|Condition||This disease is spread by||Early symptoms||Time between exposure and sickness||Exclusion from school, early childhood centre, or work *|
|Rashes and skin infections|
|Chickenpox # **||Coughing, sneezing and contact with weeping blisters.||Fever and spots with a blister on top of each spot.||10–21 days after being exposed.||1 week from appearance of rash, or until all blisters have dried.|
|Hand, foot and mouth disease||Coughing, sneezing, and poor hand washing.||Fever, flu-like symptoms – rash on soles and palms and in the mouth.||3-5 days||Exclude until blisters have dried. If blisters able to be covered, and child feeling well, they will not need to be excluded.|
|Head lice (Nits)||Direct contact with an infested person’s hair, and less commonly by contact with contaminated surfaces and objects.||Itchy scalp, especially behind ears. Occasionally scalp infections that require treatment may develop.||N/A||None, but ECC/school should be informed. Treatment recommended to kill eggs and lice.|
|Measles ! # **||Coughing and sneezing. Direct contact with an infected person. Highly infectious.||Runny nose and eyes, cough and fever, followed a few days later by a rash.||7-21 days||5 days after the appearance of rash. Non-immune contacts of a case may be excluded.|
|Ringworm||Contact with infected skin, bedding and clothing.||Flat, ring-shaped rash.||4-6 weeks||None, but skin contact should be avoided.|
Rubella (German Measles) ! # **
|Coughing and sneezing. Also direct contact with an infected person.||Fever, swollen neck glands and a rash on the face, scalp and body.||14-23 days||Until well and for 7 days from appearance of rash.|
|Scabies||Contact with infected skin, bedding and clothing.||Itchy rash.||4–6 weeks (but if had scabies before it may develop within 1–4 days)||Exclude until the day after appropriate treatment.|
|School sores (Impetigo)||Direct contact with infected sores.||Blisters on the body which burst and turn into scabby sores.||Variable||Until sores have dried up or 24 hours after antibiotic treatment has started.|
|Slapped cheek (Human parvovirus infection) #||Coughing and sneezing. The virus may be passed from mother to child during pregnancy.||Red cheeks and lace-like rash on body.||4-20 days||Unnecessary unless unwell.|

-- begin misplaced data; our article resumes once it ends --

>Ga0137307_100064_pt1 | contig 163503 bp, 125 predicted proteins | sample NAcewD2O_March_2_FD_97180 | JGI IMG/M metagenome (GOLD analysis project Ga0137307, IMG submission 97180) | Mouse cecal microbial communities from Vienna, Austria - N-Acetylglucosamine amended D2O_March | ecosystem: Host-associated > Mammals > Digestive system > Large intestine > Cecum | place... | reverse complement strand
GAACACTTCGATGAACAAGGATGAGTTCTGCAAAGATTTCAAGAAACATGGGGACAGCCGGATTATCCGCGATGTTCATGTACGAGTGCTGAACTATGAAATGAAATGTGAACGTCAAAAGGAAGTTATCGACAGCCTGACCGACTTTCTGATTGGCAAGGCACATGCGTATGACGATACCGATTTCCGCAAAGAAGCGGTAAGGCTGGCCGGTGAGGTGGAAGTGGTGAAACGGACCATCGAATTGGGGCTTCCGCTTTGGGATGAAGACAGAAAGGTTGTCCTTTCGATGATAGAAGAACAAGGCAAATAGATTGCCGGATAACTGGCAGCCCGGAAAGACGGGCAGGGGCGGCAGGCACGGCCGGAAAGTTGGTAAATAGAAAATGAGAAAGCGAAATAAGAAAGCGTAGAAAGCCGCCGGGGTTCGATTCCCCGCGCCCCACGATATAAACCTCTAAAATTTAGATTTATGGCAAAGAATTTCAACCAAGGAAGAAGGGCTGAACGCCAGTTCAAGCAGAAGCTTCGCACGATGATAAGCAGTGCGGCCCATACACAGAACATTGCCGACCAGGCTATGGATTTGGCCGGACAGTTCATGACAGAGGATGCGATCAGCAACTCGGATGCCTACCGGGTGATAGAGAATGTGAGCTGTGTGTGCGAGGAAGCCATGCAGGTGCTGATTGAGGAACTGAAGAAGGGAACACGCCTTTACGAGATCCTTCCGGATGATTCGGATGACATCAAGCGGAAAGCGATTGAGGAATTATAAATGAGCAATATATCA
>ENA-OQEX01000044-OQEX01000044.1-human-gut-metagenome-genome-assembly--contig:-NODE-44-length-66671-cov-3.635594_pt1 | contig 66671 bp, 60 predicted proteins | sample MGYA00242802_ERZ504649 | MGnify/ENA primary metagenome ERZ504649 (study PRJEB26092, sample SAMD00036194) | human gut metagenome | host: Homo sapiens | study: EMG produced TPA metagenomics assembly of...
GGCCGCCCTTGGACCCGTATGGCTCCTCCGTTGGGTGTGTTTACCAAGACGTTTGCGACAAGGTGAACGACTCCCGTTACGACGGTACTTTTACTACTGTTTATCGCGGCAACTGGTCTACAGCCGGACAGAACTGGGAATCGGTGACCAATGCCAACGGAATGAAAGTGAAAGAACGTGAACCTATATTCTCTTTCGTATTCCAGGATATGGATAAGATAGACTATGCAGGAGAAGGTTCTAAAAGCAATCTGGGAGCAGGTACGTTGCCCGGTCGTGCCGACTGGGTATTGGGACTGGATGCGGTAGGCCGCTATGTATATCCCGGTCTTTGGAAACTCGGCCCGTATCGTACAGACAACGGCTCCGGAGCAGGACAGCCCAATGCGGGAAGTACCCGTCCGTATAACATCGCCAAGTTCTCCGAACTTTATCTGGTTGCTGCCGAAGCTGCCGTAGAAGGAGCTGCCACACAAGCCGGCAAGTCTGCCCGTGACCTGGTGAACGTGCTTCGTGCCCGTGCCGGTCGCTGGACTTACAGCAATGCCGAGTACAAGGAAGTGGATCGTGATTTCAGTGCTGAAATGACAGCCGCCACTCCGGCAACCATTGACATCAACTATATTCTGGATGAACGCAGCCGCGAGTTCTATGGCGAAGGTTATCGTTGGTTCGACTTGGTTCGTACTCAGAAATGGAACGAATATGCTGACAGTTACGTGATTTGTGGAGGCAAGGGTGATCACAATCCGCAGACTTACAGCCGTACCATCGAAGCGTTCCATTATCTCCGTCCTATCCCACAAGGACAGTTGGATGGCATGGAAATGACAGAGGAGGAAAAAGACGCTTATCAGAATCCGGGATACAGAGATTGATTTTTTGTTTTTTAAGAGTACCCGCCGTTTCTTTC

Diarrhoea & Vomiting illnesses
|Undercooked food, contaminated water. Direct spread from an infected person or animal.||Stomach pain, fever, nausea, diarrhoea and/or vomiting.||Campylobacter 1–10 days
Cryptosporidium 1–12 days
Giardia 3–25 days
Salmonella 6–72 hours
|Until well and for 48 hours after the last episode of diarrhoea or vomiting.
Cryptosporidium – do not use public pool for 2 weeks after symptoms have stopped.
Salmonella - Discuss exclusion of cases and contacts with public health service.
|Hepatitis A !||Contaminated food or water, direct spread from an infected person.||
Nausea, stomach pains, general sickness with jaundice (yellow skin) appearing a few days later.
|15-50 days||7 days from the onset of jaundice.|
|Norovirus||Contact with secretions from infected people.||Nausea, diarrhoea/and or vomiting.||1-2 days||Until well and for 48 hours after the last episode of diarrhoea or vomiting.|
|Rotavirus **||Direct spread from infected person.||Nausea, diarrhoea/and or vomiting.||1-2 days||Until well and for 48 hours after the last episode of diarrhoea or vomiting.|
|Shigella !||Contaminated food or water, contact with an infected person.||Diarrhoea (may be bloody), fever, stomach pain.||12 hours–1 week||Discuss exclusion of cases and their contacts with public health service.|
|VTEC/STEC !(Verocytotoxin- or shiga toxin-producing E. coli)||Contaminated food or water, unpasteurised milk. Direct contact with animals or infected person.||High incidence of bloody diarrhoea, stomach pain. High rate of hospitalisation and complications.||2-10 days||Discuss exclusion of cases and their contacts with public health service.|
|Influenza and Influenza-like illness (ILI) **||Coughing and sneezing. Direct contact with infected person.||Sudden onset of fever with cough, sore throat, muscular aches and a headache.||1–4 days (average about 2 days)||Until well.|
|Streptococcal sore throat||Contact with secretions of a sore throat. (Coughing, sneezing etc.)||Headache, vomiting, sore throat. An untreated sore throat could lead to Rheumatic fever.||1-3 days||Exclude until well and/or has received antibiotic treatment for at least 24 hours.|
|Whooping cough (Pertussis) ! # **||Coughing. Adults and older children can pass on the infection to babies.||Runny nose, persistent cough followed by “whoop”, vomiting or breathlessness.||5-21 days||Five days from commencing antibiotic treatment or, if no antibiotic treatment then 21 days from onset of illness or until no more coughing, whichever comes first.|
|Conjunctivitis (Pink eye)||Direct contact with discharge from the eyes or with items contaminated by the discharge.||Irritation and redness of eye. Sometimes there is a discharge.||2–10 days (usually 3–4 days)||While there is discharge from the eyes.|
|Meningococcal Meningitis ! **||Close contact with oral secretions. (Coughing, sneezing, etc.)||Generally unwell, fever, headache, vomiting, sometimes a rash. Urgent treatment is required.||3-7 days||Until well enough to return.|
|Meningitis – Viral||Spread through different routes including coughing, sneezing, faecal-oral route.||Generally unwell, fever, headache, vomiting.||Variable||Until well.|
|Mumps ! **
|Coughing, sneezing and infected saliva.||Pain in jaw, then swelling in front of ear and fever.||12-25 days||Exclude until 5 days after facial swelling develops, or until well.|
* Seek further advice from a healthcare professional or public health service
** Vaccine-preventable and/or on the National Immunisation Schedule
! Notifiable disease (Doctors notify the Public Health Service)
# Pregnant women should seek advice from their maternity provider or G.P.